It just wouldn’t feel like Christmas to me if I weren’t busy baking Christmas cookies. I love gathering my kids into the kitchen creaming butter with sugar, sniffing the relaxing scent of vanilla from the bottle, melting chocolate chips until they blend into a smooth, rich mess, the smell of sweet concoctions wafting from the oven all while we seem to end up with a dusting of flour on our shirts and a smear of batter on our chins.
And so I interrupt my normal blog with a Christmas recipe for you. Our family favorite is Buckeyes – basically a Reese’s cup shaped like the fruit of Ohio’s state tree, the Buckeye tree, a.k.a. Ohio State’s mascot, Brutus.
My recipe is an old one, laced with tradition. It comes from my great grandmother Mildred, who everyone for unknown reasons called, “Mul”. You know it’s an old recipe when it begins with: blend one pound Oleo with two pounds peanut butter… Yup, OLEO, do not confuse it for Oreo. Do. Not. Because Oleo is just a fancy cooking term for lard, think the original Crisco. Told you it was old. Also, any recipe measured in pounds gets my attention. I’ve modernized this baby by swapping butter for the Oleo, just couldn’t bring myself to cook with Crisco. We have nut and gluten allergies at our house, so I also sub in Trader Joe's Sunflower Butter for peanut butter to make this a safe-to-eat treat. If you were looking for one last cookie to make, give them a try. I dare you to eat just one.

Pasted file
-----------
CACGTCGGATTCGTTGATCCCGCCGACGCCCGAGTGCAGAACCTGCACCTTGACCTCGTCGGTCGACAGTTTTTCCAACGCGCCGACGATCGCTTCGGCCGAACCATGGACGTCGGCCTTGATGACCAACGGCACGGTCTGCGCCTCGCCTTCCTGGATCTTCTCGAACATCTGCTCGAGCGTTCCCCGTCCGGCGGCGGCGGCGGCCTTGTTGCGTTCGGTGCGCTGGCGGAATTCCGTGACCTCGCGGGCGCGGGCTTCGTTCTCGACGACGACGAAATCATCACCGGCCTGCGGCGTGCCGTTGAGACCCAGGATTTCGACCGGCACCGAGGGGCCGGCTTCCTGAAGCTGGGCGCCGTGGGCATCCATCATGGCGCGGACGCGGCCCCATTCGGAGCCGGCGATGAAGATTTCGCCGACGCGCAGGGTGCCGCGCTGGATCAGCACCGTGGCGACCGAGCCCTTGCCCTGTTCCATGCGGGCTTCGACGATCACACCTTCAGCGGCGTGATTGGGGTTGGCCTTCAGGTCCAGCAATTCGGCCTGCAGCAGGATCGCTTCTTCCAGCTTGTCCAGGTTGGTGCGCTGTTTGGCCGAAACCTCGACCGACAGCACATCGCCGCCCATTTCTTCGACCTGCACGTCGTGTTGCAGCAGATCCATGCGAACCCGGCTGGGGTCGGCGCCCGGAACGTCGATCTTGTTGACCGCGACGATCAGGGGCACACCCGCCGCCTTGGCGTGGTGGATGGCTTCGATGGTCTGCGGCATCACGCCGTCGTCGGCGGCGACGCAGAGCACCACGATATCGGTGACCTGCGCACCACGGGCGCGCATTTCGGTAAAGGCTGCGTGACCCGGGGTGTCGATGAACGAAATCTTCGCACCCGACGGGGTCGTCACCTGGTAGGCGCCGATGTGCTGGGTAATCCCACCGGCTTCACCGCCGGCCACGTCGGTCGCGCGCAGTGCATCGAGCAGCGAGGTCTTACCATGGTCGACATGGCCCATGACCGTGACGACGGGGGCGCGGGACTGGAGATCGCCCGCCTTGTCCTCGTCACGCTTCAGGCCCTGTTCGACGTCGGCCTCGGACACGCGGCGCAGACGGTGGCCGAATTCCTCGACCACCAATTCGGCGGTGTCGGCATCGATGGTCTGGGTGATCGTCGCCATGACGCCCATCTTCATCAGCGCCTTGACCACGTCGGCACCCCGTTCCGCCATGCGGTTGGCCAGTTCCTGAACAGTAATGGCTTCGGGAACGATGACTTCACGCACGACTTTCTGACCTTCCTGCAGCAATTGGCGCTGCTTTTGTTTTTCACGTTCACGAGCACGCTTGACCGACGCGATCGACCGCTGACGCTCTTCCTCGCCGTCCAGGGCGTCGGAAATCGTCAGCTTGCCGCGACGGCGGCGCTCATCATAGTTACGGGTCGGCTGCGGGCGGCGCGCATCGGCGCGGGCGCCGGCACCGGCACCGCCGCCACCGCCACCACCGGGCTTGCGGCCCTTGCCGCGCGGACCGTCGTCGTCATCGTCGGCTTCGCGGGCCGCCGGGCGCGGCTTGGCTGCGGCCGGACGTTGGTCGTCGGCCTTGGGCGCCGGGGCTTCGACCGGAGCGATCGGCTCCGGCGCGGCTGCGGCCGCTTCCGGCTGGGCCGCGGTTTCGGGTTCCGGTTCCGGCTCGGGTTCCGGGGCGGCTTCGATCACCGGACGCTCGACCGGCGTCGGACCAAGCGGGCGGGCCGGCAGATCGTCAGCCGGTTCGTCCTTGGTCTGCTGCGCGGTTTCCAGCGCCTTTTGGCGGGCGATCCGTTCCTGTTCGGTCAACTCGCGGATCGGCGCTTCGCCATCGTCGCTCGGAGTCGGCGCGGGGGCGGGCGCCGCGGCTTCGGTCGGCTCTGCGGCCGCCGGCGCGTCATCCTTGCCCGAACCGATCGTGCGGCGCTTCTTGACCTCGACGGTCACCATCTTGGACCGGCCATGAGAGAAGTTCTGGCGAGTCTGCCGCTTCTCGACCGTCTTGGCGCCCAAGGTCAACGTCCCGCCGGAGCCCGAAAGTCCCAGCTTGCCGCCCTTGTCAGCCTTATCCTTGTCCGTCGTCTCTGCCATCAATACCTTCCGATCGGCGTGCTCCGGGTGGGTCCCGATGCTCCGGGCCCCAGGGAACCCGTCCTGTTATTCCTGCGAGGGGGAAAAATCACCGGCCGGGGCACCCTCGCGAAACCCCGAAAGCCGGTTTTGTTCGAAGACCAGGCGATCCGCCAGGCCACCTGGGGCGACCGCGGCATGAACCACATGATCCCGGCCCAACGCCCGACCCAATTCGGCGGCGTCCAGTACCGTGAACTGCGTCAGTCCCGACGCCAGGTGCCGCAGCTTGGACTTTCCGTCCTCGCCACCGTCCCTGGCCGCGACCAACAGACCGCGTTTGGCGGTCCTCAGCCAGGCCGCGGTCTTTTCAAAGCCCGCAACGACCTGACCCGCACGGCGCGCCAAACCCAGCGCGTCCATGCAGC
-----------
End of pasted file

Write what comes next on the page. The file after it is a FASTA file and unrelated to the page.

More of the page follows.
2 pounds peanut butter, sunflower butter, or almond butter (pick your favorite)
1 pound butter
3 pounds powdered sugar
24 ounces chocolate chips
½ cake paraffin (This is cooking wax sold in the baking aisle. The only brand I know is Gulf Wax. It makes the chocolate shell easier to dip, harden more quickly, and gives it a pretty shine. It does not change the flavor and is safe to consume)
At room temperature mix peanut butter, butter and powdered sugar. Mold into small balls, slightly smaller than golf balls. Set on wax paper and chill over night. Next day melt chocolate chips and paraffin in microwave at 50% power. Dip balls into chocolate with a corsage pin (or toothpick), leaving a tan center (the iris of the buck’s eye) uncoated. Set on wax paper to harden. Eat! I like mine cold from the fridge.
Laura L. Smith